School Logo



At Sutton Courtenay we encourage children to be inquisitive throughout their time at the school and beyond, as this is  a key foundation for lifelong learning. The Science curriculum fosters a healthy curiosity in children about our universe and promotes respect for the living and non-living, and well as a sense of spiritual awe and wonder. We believe science encompasses the acquisition of knowledge, concepts, skills and positive attitudes. Throughout their time at school, we aim to ensure that the Working Scientifically skills are built-on and developed throughout so that children can apply their knowledge of science when using equipment, conducting experiments, building arguments and explaining concepts confidently whilst continuing to ask questions and be curious about their surroundings. 


Teachers create a positive attitude to science learning within their classrooms and reinforce an expectation that all children can achieve high standards in science. Our whole school approach to the teaching and learning of science involves being taught in planned and arranged topic blocks by the class teacher. This is a strategy to enable the achievement of a greater depth of knowledge which the children build on as they progress through the school. This is usually as weekly science lessons but can also be blocked or taught within a topic, if this more appropriate. We understand that it is important for lessons to have a skills-based focus, and that the knowledge can be taught through this.


Children are encouraged to ask their own questions and be given opportunities to use their scientific skills and research to discover the answers. This curiosity is celebrated within the classroom. Planning involves teachers creating engaging lessons. Teachers use precise questioning in class to test conceptual knowledge and skills and assess children regularly to identify those children with gaps in learning, so that all children keep up. Working Scientifically skills are embedded into lessons to ensure these skills are being developed throughout the children’s school career and new vocabulary and challenging concepts are introduced through direct teaching. This is developed through the years, in-keeping with the topics.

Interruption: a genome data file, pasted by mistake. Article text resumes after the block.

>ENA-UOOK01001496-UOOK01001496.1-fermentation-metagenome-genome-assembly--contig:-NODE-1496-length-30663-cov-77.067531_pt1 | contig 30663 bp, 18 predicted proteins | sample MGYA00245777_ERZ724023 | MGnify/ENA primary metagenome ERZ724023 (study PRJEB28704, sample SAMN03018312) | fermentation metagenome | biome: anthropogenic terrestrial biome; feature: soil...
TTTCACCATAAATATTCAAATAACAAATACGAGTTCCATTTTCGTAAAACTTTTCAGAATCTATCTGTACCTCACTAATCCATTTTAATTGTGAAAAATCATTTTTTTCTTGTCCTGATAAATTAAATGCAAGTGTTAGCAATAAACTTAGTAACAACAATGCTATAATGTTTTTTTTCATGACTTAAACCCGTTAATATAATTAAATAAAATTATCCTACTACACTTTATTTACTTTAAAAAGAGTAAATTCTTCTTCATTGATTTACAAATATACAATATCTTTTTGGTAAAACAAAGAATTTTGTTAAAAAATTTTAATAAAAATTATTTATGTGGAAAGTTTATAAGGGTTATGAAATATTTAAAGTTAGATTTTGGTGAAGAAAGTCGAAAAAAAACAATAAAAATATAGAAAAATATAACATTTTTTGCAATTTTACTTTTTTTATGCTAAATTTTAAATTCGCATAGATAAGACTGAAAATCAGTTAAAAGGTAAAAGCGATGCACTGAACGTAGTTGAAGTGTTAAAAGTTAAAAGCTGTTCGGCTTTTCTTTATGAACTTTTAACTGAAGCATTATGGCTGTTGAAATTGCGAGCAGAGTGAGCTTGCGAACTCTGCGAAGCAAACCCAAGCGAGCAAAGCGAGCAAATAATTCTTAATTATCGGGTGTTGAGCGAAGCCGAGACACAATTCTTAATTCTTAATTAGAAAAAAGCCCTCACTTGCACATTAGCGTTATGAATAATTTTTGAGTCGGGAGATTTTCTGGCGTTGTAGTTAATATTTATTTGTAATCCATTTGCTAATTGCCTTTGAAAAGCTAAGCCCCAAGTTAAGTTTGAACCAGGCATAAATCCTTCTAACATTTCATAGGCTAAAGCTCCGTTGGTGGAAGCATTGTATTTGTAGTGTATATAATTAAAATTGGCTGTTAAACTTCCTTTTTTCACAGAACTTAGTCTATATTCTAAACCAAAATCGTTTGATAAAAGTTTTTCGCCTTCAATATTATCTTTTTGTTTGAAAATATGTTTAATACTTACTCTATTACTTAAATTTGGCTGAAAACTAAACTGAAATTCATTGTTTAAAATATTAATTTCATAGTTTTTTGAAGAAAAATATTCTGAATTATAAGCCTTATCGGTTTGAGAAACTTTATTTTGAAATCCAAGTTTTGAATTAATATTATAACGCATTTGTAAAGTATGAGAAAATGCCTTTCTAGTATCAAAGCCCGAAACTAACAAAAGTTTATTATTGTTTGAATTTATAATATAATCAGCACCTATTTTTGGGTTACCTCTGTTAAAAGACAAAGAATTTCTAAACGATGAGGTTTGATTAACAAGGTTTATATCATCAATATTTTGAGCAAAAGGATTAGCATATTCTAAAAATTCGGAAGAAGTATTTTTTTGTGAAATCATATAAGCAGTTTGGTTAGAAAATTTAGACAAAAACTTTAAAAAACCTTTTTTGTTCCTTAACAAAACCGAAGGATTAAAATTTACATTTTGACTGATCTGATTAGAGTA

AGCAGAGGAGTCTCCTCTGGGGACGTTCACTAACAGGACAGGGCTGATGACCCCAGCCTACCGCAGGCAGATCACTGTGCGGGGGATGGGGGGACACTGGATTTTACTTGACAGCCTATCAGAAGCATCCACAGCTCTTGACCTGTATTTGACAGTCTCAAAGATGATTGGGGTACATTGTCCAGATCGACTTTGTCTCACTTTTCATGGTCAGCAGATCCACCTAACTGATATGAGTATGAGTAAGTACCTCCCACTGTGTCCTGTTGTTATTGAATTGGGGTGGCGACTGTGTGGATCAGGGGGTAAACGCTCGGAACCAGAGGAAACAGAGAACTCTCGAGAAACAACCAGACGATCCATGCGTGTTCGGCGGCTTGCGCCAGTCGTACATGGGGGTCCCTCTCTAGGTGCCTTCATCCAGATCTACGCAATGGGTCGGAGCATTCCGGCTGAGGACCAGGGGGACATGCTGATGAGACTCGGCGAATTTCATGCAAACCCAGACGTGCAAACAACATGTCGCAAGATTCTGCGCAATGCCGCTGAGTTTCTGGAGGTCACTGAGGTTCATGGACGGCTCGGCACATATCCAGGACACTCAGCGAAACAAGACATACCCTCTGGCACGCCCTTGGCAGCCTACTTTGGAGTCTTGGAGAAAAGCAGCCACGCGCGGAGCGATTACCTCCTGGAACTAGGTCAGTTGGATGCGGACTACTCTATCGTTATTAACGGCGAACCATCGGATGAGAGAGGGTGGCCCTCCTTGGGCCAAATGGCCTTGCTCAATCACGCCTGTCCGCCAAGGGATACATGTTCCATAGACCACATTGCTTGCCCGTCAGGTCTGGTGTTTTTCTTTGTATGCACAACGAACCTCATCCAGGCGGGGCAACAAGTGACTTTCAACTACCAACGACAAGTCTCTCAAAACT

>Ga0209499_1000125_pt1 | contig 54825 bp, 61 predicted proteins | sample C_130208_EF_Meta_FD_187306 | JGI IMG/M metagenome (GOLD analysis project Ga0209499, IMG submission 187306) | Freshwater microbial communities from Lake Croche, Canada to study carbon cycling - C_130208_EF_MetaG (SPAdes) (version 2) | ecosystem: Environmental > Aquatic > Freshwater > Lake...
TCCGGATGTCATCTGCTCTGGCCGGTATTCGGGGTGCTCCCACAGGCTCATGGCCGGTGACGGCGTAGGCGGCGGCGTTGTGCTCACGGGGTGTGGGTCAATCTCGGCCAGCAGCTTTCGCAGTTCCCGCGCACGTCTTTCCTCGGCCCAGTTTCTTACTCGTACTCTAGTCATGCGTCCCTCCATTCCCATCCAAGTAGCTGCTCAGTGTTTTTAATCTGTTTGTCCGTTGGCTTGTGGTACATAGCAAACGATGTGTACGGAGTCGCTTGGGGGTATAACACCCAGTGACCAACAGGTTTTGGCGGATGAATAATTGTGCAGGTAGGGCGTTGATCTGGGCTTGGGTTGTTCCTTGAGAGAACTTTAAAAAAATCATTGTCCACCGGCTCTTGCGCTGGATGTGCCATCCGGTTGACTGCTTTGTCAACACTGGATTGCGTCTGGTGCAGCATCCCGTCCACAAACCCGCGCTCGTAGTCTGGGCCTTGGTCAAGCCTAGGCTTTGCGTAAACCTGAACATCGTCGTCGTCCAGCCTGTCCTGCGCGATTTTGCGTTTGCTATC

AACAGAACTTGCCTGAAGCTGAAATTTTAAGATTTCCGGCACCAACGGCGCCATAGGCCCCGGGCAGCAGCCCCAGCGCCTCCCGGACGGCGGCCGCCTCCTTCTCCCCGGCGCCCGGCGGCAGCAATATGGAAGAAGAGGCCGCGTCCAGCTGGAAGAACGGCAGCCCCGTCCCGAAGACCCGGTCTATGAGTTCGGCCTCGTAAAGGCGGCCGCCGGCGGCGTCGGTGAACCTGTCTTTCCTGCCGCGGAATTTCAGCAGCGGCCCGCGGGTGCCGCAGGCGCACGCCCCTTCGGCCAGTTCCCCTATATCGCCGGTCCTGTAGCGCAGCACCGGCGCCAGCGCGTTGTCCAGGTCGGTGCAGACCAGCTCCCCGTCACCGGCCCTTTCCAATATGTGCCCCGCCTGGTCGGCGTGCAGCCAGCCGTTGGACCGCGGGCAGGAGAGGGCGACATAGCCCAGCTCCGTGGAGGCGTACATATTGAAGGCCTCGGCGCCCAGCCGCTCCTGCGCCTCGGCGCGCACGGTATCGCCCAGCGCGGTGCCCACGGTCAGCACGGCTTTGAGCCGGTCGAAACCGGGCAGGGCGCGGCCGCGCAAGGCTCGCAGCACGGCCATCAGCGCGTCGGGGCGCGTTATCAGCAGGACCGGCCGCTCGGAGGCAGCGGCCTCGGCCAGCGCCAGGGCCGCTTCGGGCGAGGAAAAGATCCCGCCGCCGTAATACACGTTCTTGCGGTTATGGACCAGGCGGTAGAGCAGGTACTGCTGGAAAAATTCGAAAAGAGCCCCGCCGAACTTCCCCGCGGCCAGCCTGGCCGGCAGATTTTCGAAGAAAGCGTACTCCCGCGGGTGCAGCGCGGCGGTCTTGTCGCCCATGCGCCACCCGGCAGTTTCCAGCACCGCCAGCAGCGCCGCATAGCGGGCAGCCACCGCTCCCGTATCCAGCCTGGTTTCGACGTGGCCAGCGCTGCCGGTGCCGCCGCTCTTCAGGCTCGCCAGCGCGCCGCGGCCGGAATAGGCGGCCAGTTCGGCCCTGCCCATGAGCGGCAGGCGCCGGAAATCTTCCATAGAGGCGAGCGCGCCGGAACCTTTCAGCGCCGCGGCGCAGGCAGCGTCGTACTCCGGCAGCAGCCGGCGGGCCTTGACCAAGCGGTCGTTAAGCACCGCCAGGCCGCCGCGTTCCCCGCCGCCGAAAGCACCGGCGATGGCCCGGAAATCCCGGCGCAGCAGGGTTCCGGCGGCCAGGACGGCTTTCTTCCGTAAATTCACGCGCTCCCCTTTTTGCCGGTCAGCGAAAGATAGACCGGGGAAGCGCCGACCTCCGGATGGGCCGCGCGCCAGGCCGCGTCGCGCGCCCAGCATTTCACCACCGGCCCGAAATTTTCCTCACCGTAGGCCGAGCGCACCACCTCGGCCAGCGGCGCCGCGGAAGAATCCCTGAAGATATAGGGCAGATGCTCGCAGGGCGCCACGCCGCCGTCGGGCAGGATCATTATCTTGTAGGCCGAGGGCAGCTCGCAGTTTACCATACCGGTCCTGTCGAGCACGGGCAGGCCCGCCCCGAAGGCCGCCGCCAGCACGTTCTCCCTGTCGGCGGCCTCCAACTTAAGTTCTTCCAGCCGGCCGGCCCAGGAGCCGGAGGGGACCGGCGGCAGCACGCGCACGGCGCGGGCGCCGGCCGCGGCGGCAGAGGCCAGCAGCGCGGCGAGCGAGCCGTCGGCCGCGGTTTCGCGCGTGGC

Children are offered a wide range of extra-curricular activities, visits, trips, visitors, and links with local secondary schools within our partnership to complement and broaden the curriculum. These are purposeful and link with the knowledge being taught in class. Regular events, such as Science Week, Bright Sparks science club, Science Oxford competition or project days, allow all pupils to come off-timetable, to provide broader provision and the acquisition and application of knowledge and skills. 


This approach results in a fun, engaging, and quality science education that provides children with the foundations and knowledge for understanding the world. Our engagement with the local environment ensures that children learn through varied and first-hand experiences of the world around them. So much of science lends itself to outdoor learning and so we provide children with opportunities to experience this. Through various workshops, trips, gardening club and our own Forest school site as well interactions with experts, children from EYFS to Year 6 have the understanding that science has changed our lives and vital to our future. Pupil voice is used to further develop the Science curriculum, through questioning of pupil’s views and attitudes to Science to support the children’s enjoyment of science and to motivate learning.  

Teachers assess each child and make a judgement about whether they are working towards, meeting or exceeding age related expectations.  

We held two assemblies to mark COP 26. In the first, one of the Ridgeway Trustees, Andrew Kaye, visited us. He told us all about how his career in science had helped to collect some of the data that enables us to study climate change. It was fascinating to hear about how he had flown in a plane measuring the levels of methane rising across the country. This enabled the children to see the importance of science for all of us, and showed them how the early steps they are taking in science as they learn to measure the outcomes of simple experiments accurately are the foundations of change in the future.


In the second, we talked about what we would like to say to the world’s leaders as they left Glasgow as the negotiations took place. Mrs Hornsey challenged the children to write a letter to the world’s leaders expressing their feelings about the decisions ahead. The responses showed the impact of our Science curriculum. So many children wrote such passionate letters. No time was given in school to do this – they did this in their own time because they care so much. We hope you will find inspiration from watching this short video made from some of the children reading out one sentence each from their letter.

Watch the video here.


We sent our letters to our MP, David Johnston. He forwarded them to Alok Sharma, the conference president, who wrote a letter back to our school.

Letter to our children from Alok Sharma.